I miss church, too. Advent is my JAM, my spiritual booty call, the time when I LOVE being in church. But Illinois is not, thank God, governed by the kind of people running Wisconsin, so unlimited indoor services are out of the question. Anyway, my parish priest is in quarantine.

Visiting the sick and dying, the elderly and alone, placed him at risk so he’s locked down while his test results are processed and for 14 days thereafter. He’s not screaming about government tyranny. He’s not in front of the church nailing himself to the door because no law of men applies to him.

He’s staying in the rectory and sending out emails asking people to please stop bringing him food because he has plenty, and in fact if anyone needs some they should come by when this is all over.

That’s who this kind of thing puts at risk. That’s who will truly suffer because some right-wing politicians want to make people think they’re being martyred. That’s who will sicken, through no fault of their own, because it was in the interests of a few people to feel important by acting like they’re persecuted.

That’s who will die alone in an ICU while their families say goodbye on an iPad.

Look at that and imagine it’s your mother, your son, your spouse, on the other end, miles away, because you didn’t think God could handle waiting six months for you to get a vaccine and sit in a pew again.

I am so tired of explaining this to people who should know better. Who pride themselves on their belief in an awesome God, in a God who is everywhere, always with us, and can do anything including make it not rain on circus day. Who seem to think God wouldn’t cut them a break if they thought they could save their neighbors.

Who seek out — and you have to seek it out, you have to sign up on Facebook to get memes from these pages and make the kinds of friends who’ll send them to you in e-mail forwards — stories that activate this disgust response in order to have something to get riled up about. When, in truth, they can practice their faith all they want without HAVING to deal with anything more than the occasional bit of evidence that there are other people out there who aren’t them.

No one is coming for your Nativity scene, DUGAN.

While we’re on the subject of faith, the only people who’ve ever questioned my Christian bona fides have been my devout fellow believers. It’s not the atheists lifing me all day long about how I’m doing it wrong, but there sure are a lot of Catholics up in this piece implying I am no real member of their Body. Mostly because I don’t believe in limiting medical procedures of the type that helped me have my daughter, or in putting lawmakers in charge of women’s health.

Maybe it would help convince them if I simply told them I was worried about government overreach.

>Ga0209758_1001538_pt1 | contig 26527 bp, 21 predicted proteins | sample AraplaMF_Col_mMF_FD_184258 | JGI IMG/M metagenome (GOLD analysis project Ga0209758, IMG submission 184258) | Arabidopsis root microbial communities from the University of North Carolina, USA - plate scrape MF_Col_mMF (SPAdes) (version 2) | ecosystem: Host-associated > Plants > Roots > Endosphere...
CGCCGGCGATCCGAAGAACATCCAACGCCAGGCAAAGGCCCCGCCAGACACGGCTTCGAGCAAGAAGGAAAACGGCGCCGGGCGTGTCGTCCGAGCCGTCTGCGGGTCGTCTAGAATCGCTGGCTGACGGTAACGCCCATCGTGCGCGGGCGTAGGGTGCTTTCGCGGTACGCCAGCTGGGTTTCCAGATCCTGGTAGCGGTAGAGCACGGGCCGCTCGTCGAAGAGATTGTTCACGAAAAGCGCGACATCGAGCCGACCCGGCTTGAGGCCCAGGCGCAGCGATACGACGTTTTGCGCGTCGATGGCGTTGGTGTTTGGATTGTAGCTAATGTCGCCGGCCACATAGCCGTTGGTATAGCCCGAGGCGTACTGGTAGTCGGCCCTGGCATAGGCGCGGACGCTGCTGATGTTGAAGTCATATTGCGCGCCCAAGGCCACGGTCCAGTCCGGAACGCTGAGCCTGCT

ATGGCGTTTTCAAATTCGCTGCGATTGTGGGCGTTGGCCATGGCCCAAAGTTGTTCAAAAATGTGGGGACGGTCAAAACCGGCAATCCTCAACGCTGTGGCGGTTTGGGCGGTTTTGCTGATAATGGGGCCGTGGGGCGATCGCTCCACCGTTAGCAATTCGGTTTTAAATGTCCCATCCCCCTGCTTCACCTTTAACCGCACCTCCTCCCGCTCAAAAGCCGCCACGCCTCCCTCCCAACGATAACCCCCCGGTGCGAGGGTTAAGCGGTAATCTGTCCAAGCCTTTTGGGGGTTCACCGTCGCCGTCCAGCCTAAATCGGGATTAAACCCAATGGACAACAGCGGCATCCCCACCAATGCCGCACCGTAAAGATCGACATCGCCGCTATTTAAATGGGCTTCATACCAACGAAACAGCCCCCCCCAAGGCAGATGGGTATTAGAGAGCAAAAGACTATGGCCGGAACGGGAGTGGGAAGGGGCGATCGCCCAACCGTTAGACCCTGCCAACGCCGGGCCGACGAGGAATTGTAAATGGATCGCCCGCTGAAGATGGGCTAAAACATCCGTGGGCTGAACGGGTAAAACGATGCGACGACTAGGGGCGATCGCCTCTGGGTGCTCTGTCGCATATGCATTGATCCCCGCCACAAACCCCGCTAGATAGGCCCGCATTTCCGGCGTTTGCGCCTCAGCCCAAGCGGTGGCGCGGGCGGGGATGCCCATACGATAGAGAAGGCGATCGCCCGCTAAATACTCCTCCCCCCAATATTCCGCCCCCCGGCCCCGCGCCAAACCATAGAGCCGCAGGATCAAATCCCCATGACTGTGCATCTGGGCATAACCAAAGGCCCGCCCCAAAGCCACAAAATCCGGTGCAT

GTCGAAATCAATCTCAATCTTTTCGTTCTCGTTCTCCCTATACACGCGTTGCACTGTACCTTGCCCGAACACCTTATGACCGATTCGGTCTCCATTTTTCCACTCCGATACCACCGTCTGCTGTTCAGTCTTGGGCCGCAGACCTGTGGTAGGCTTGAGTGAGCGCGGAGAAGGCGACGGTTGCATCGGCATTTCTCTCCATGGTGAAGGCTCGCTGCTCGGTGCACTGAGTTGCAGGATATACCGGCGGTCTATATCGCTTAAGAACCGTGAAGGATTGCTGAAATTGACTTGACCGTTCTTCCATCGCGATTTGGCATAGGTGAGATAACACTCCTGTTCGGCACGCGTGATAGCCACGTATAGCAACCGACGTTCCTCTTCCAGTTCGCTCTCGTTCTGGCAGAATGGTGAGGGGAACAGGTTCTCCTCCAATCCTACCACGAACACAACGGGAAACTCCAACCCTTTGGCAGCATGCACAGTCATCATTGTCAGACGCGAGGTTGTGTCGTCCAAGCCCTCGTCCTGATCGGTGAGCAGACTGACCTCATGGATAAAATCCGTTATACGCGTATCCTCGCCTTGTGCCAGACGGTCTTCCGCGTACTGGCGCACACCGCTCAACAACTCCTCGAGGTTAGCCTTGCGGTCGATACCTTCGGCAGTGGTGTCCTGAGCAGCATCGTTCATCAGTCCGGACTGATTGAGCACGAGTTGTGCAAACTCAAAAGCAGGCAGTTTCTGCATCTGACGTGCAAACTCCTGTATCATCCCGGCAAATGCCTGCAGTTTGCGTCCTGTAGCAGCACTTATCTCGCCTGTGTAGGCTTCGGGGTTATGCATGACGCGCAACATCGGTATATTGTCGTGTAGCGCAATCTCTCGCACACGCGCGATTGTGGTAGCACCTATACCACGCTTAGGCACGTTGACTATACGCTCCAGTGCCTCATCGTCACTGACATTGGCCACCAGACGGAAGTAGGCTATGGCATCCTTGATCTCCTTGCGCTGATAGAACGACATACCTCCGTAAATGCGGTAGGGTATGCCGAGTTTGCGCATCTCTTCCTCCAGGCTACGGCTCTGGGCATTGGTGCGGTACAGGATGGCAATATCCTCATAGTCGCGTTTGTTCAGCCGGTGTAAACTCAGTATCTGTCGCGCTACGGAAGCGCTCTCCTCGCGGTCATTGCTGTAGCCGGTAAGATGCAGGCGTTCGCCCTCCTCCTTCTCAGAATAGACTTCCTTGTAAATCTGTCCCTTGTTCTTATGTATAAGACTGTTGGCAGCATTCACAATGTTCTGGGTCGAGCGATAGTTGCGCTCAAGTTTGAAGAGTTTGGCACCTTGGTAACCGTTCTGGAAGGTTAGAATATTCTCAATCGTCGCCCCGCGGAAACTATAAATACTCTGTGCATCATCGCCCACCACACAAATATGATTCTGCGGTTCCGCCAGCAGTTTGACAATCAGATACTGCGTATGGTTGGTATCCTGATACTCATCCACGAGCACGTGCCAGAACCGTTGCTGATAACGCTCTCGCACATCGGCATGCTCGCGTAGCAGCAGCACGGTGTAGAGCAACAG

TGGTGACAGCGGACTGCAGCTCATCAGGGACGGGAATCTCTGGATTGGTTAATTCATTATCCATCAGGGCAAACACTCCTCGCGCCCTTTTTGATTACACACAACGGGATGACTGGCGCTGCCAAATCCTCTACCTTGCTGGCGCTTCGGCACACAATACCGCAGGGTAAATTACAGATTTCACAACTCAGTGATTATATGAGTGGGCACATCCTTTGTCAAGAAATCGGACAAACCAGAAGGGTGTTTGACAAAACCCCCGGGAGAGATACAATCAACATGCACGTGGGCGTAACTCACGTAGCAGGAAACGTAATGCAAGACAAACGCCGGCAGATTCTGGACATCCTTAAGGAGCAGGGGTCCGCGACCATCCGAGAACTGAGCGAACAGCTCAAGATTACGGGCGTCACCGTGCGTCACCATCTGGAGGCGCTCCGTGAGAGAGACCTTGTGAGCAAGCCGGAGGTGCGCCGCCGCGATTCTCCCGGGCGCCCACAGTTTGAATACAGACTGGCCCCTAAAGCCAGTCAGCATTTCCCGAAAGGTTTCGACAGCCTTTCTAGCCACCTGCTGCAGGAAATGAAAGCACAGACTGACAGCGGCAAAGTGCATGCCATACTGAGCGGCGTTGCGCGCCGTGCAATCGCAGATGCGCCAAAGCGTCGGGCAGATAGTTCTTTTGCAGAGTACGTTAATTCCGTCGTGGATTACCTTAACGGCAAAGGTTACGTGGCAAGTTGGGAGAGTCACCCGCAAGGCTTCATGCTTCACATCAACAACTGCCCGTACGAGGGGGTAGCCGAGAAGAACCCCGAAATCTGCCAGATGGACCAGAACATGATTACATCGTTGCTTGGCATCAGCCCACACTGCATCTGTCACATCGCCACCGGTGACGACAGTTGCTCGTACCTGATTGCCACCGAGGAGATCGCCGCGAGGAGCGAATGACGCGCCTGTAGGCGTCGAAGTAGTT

Quibi Never Should Have Been Born

Look at these fucking idiots:

The Quibi experience has been decidedly less than fresh thanks to numerous hurdles built into the service: first and foremost, the mobile-only limitation, which precluded viewing on a bigger screen and also the ability to text, scroll, or multi-task while watching the content pitched to our fractured attention spans. Quibi’s mobile-only imposition especially hampered the service as many Americans quarantined at home with the option of larger screens and ever-growing streaming services – Netflix and Hulu, obviously, as well as Disney+, Apple TV+ and the new HBO Max – to fill them.

Quibi’s business model assumed an endless appetite for entertainment until we die, but its mandates, short-form, mobile-only, paid subscription, subsumed the all-important choice from consumers used to frenetic, constantly refreshing and expanding amusement on demand and on phones with YouTube and TikTok, for free. “We’re in a world where the viewer expects to have control over the what, the when, the where, the how they’re going to watch content, and Quibi has taken a lot of that away from them,” said Goodman.

I said most of this on Twitter last night, but: Jesus tits, it’s a TEXTBOOK example of doing everything but saving journalism to save journalism. Quibi had all kinds of legit news content with actual journalists, some of whom seemed to better understand what they were about than others, and it never seemed like anything more than a 2010s update of a 1990s “what if the news had an MTV soundtrack, that’ll pull in the youngs” strategy. What a waste. What a goddamn load.


This is the kind of shit that makes me ragey when it comes to all our thousands of “future of journalism” panels and blue-ribbon commissions and studies and digital paradigms. You could have used all this money to buy out and run independently 1,000 community papers.

If you had put HALF, even, of this cash into independent student media you’d have raised a GENERATION of journalists. You would change the fucking WORLD. But no, blow it on some consultant’s wet dream that you named like a drink with squid ink in it.

Do you know how many stories it would cost, MAYBE, 10K to break? Do you know how many communities need papers that could be run soup to nuts for $500K a year TOPS? And look at these fucking clowns. Suck my dick.

I get that the long game isn’t FUN. I get that lots of this stuff isn’t as sexy as celebrity anchors delivering “quick bites.” I get that “let’s do the same boring shit the news has always done only this time let’s act like it matters because the past four years have proven pretty definitively that it does” won’t get you into a lot of VC pitch meetings.